Teams win accolades, support from NMSU’s Arrowhead Center during Launch competition

May 25, 2016 by Lauren Goldstein, NMSU News Center

Three teams won money and support during this year’s Launch competition hosted by Arrowhead Center at New Mexico State University.

On April 28, Launch finalists competed for a $25,000 equity investment award to accelerate their game-changing technologies. The Launch finals competition, now in its fifth year, had not previously been open to the public. In addition to the sizable grand award, there was a crowd favorite prize of $1,000 and a social media favorite prize of $500, which resulted from a new initiative to push out Launch technologies through a social media campaign.

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Launch is a Proof of Concept Center, a program to accelerate the commercialization of technologies developed at NMSU by faculty, staff and students. This round started with participation of 10 top-tier finalists selected from an initial applicant pool. After completion of a three-month spring program, four teams that met all milestones appeared in the final competition. Shanta Thoutam, Launch competition director, and Terry Lombard, director of Intellectual Property and Technology Transfer at Arrowhead Center, coordinated Launch.

“These are success stories,” said Lombard as she welcomed the crowd at last month’s competition.

Launch finalists presented in front of a panel of judges including Kevin Robinson-Avila from the Albuquerque Journal; Mathis Shinnick, an investor and senior management executive with a focus on biotechnology; Robert Herrera, a venture capitalist and Arrowhead Center adviser; and Jason Koenig, former director of Commercialization and Entrepreneurship at Arrowhead Center. Unlike Arrowhead Center’s Shark Tank event, judges did not invest their own money in the technologies.

The team LIBS in the Field clinched the crowd favorite prize of $1,000 and the social media campaign prize of $500. The MAESTRO team secured the $25,000 equity investment award, which they will use to form a company to re-brand and license the MAESTRO system to serve universities worldwide. Two teams, Niekaab and LIBS in the Field, will participate in this summer’s National Science Foundation and Aggie I-Corps programs, respectively, through Arrowhead Center.

Catherine Brewer, an assistant professor in the Chemical and Materials Engineering department at NMSU’s College of Engineering, and her doctoral student Ali Amiri were the first to present at this year’s Launch finals event. Brewer and Amiri developed a small scale, low-temperature, multiple-effect distillation system for brackish groundwater. Their system is designed to desalinate brakish water using biomass and produce biochar by-product. Brewer and Amiri plan to form a company, Niekaab (“good water” in Farsi), to license the technology that is applicable to small farms and smaller square footage areas than traditional desalination systems.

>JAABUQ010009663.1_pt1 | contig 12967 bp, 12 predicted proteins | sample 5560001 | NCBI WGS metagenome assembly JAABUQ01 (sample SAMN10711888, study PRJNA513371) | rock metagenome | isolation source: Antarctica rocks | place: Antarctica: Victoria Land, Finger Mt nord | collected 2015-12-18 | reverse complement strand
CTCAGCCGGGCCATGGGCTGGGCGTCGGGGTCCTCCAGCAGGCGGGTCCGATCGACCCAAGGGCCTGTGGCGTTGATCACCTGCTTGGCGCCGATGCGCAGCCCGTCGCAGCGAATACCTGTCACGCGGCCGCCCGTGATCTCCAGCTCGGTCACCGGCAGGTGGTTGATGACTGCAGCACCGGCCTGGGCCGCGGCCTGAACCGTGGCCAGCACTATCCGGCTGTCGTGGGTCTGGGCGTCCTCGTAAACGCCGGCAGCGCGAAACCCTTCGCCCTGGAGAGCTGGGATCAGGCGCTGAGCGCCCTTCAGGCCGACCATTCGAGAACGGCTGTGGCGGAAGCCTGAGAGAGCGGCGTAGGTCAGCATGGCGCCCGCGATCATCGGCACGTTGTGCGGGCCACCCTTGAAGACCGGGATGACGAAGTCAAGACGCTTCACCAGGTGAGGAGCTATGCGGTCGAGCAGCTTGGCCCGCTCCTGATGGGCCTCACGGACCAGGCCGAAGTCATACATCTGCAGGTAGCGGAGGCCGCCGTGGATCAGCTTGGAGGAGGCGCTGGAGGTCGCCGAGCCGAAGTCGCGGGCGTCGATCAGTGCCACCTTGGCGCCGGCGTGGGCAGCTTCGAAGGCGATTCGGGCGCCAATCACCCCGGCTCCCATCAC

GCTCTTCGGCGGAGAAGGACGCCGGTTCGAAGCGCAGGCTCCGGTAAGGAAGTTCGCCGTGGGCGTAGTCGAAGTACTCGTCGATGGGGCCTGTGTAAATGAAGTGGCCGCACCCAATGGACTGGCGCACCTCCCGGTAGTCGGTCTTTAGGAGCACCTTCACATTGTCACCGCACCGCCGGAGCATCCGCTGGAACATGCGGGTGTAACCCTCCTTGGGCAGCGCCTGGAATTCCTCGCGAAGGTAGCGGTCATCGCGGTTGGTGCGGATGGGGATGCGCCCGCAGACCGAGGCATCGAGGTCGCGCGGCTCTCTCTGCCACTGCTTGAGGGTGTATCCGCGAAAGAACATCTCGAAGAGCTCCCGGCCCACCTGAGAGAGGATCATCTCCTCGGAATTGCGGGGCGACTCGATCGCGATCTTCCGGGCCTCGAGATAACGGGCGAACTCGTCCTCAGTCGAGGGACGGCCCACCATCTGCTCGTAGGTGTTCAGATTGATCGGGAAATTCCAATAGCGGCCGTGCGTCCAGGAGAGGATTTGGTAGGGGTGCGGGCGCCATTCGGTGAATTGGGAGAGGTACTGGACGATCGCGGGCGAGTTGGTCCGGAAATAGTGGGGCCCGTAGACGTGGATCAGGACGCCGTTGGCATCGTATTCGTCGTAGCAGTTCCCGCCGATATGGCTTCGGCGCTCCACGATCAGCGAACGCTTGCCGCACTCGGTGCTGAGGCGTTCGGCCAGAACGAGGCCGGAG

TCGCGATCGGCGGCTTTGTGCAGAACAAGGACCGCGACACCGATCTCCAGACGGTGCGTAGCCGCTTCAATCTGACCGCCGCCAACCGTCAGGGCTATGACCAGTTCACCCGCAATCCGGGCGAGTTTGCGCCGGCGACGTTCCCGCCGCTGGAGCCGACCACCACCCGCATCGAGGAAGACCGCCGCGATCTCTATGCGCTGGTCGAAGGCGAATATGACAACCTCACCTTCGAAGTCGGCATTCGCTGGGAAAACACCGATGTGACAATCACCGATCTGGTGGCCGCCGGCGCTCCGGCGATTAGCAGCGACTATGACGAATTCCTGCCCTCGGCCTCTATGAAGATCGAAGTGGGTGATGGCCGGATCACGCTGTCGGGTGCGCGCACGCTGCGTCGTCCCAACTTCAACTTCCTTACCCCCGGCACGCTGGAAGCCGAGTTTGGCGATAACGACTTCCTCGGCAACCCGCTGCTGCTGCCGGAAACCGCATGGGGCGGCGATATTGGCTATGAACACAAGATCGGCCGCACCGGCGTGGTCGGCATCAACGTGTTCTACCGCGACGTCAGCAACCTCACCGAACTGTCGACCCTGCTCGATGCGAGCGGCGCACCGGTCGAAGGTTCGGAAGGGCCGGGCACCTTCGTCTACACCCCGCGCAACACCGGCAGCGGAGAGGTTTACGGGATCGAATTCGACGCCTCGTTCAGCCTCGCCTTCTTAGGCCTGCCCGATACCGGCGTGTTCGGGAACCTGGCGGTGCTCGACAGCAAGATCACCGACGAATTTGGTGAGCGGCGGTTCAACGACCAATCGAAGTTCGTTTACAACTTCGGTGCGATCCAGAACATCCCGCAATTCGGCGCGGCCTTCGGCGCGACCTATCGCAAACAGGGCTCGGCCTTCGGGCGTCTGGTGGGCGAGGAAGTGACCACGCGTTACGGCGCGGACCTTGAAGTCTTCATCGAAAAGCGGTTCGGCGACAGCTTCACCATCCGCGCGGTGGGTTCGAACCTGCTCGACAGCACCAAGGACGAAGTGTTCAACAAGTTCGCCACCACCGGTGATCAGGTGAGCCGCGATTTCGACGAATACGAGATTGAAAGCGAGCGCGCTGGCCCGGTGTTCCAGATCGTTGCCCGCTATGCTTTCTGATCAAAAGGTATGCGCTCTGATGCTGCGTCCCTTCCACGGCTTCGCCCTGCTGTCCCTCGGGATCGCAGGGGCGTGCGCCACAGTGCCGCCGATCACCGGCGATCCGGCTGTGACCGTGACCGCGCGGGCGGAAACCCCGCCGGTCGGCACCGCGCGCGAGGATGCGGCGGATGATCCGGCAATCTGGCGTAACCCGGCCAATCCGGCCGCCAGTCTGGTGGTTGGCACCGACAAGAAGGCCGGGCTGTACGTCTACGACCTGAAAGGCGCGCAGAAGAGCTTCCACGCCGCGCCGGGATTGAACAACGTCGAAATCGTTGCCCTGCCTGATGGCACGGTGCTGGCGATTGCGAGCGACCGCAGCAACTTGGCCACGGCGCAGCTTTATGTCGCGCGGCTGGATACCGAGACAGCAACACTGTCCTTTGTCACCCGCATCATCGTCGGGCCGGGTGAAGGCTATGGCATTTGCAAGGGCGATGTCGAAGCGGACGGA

“Customer discovery can never happen too early and you have to protect intellectual property, and demonstrate that the technology works,” Brewer told judges in response to a question about what her team learned by participating in Launch.

Ed Zenisek, co-creator of MAESTRO, delivered a passionate presentation and highlighted his team of NMSU employee co-founders with 60 years of combined IT experience. Zenisek said MAESTRO saved NMSU $250,000 by streamlining a human subjects research compliance review system that once involved thousands of reams of paper and a chain of desk-passing. The system, developed by users with integrated feedback, can be adapted to other university compliance requirement and needs. MAESTRO is NMSU-owned, so the team proposed to use the Launch award to license the software from NMSU and provide service to other universities under a new name and branding.

Nancy McMillan, head of the Geological Sciences department at NMSU’s College of Arts and Sciences, engaged the audience with LIBS in the Field, a technology used to analyze spots of elements from the entire periodic table as small as 50 microns, the width of a human hair. Additional applications included analysis of contaminated water to quickly identify the source of specific contaminants. The illuminator fills an industry need for accurate, lightweight laser-induced breakdown spectroscopy. David Cremers, co-inventor of LIBS technology, Rosalie Multari and Ann Nelson at Creative LIBS partnered with McMillan and her student Sean Goudy on the technology.

Launch will open its application process again in August. Anyone interested in Launch or other related opportunities is asked to contact Terry Lombard at

Information on Arrowhead Center and its suite of programs is available at

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